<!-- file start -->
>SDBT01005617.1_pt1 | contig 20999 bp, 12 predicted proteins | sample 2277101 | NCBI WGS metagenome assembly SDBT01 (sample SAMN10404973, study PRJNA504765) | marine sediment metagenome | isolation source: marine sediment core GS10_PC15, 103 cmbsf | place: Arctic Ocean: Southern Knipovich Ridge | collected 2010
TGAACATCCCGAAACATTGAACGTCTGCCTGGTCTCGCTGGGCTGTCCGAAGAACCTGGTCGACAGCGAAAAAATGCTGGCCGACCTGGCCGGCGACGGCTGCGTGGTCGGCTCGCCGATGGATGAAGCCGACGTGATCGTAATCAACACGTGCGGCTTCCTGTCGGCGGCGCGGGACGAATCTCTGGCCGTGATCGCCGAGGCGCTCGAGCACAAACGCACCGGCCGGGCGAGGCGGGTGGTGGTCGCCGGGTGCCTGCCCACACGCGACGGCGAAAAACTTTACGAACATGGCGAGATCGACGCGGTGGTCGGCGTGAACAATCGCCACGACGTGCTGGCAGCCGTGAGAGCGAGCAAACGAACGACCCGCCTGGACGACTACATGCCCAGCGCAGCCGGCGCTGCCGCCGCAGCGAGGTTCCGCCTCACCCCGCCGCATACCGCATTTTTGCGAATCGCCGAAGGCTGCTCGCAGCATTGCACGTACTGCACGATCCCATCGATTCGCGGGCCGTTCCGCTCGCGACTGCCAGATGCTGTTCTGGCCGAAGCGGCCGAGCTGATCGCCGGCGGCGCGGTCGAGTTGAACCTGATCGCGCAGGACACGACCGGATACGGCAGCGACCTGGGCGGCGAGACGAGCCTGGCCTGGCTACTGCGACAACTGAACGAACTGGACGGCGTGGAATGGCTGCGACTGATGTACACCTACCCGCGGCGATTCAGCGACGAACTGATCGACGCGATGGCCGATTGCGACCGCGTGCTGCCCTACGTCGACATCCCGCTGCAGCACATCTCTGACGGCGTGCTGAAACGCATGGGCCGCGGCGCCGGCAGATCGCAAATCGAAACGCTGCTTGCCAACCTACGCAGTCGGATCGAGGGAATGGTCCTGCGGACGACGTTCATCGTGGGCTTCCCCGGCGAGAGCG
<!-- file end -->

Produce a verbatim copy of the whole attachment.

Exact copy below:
>SDBT01005617.1_pt1 | contig 20999 bp, 12 predicted proteins | sample 2277101 | NCBI WGS metagenome assembly SDBT01 (sample SAMN10404973, study PRJNA504765) | marine sediment metagenome | isolation source: marine sediment core GS10_PC15, 103 cmbsf | place: Arctic Ocean: Southern Knipovich Ridge | collected 2010
TGAACATCCCGAAACATTGAACGTCTGCCTGGTCTCGCTGGGCTGTCCGAAGAACCTGGTCGACAGCGAAAAAATGCTGGCCGACCTGGCCGGCGACGGCTGCGTGGTCGGCTCGCCGATGGATGAAGCCGACGTGATCGTAATCAACACGTGCGGCTTCCTGTCGGCGGCGCGGGACGAATCTCTGGCCGTGATCGCCGAGGCGCTCGAGCACAAACGCACCGGCCGGGCGAGGCGGGTGGTGGTCGCCGGGTGCCTGCCCACACGCGACGGCGAAAAACTTTACGAACATGGCGAGATCGACGCGGTGGTCGGCGTGAACAATCGCCACGACGTGCTGGCAGCCGTGAGAGCGAGCAAACGAACGACCCGCCTGGACGACTACATGCCCAGCGCAGCCGGCGCTGCCGCCGCAGCGAGGTTCCGCCTCACCCCGCCGCATACCGCATTTTTGCGAATCGCCGAAGGCTGCTCGCAGCATTGCACGTACTGCACGATCCCATCGATTCGCGGGCCGTTCCGCTCGCGACTGCCAGATGCTGTTCTGGCCGAAGCGGCCGAGCTGATCGCCGGCGGCGCGGTCGAGTTGAACCTGATCGCGCAGGACACGACCGGATACGGCAGCGACCTGGGCGGCGAGACGAGCCTGGCCTGGCTACTGCGACAACTGAACGAACTGGACGGCGTGGAATGGCTGCGACTGATGTACACCTACCCGCGGCGATTCAGCGACGAACTGATCGACGCGATGGCCGATTGCGACCGCGTGCTGCCCTACGTCGACATCCCGCTGCAGCACATCTCTGACGGCGTGCTGAAACGCATGGGCCGCGGCGCCGGCAGATCGCAAATCGAAACGCTGCTTGCCAACCTACGCAGTCGGATCGAGGGAATGGTCCTGCGGACGACGTTCATCGTGGGCTTCCCCGGCGAGAGCG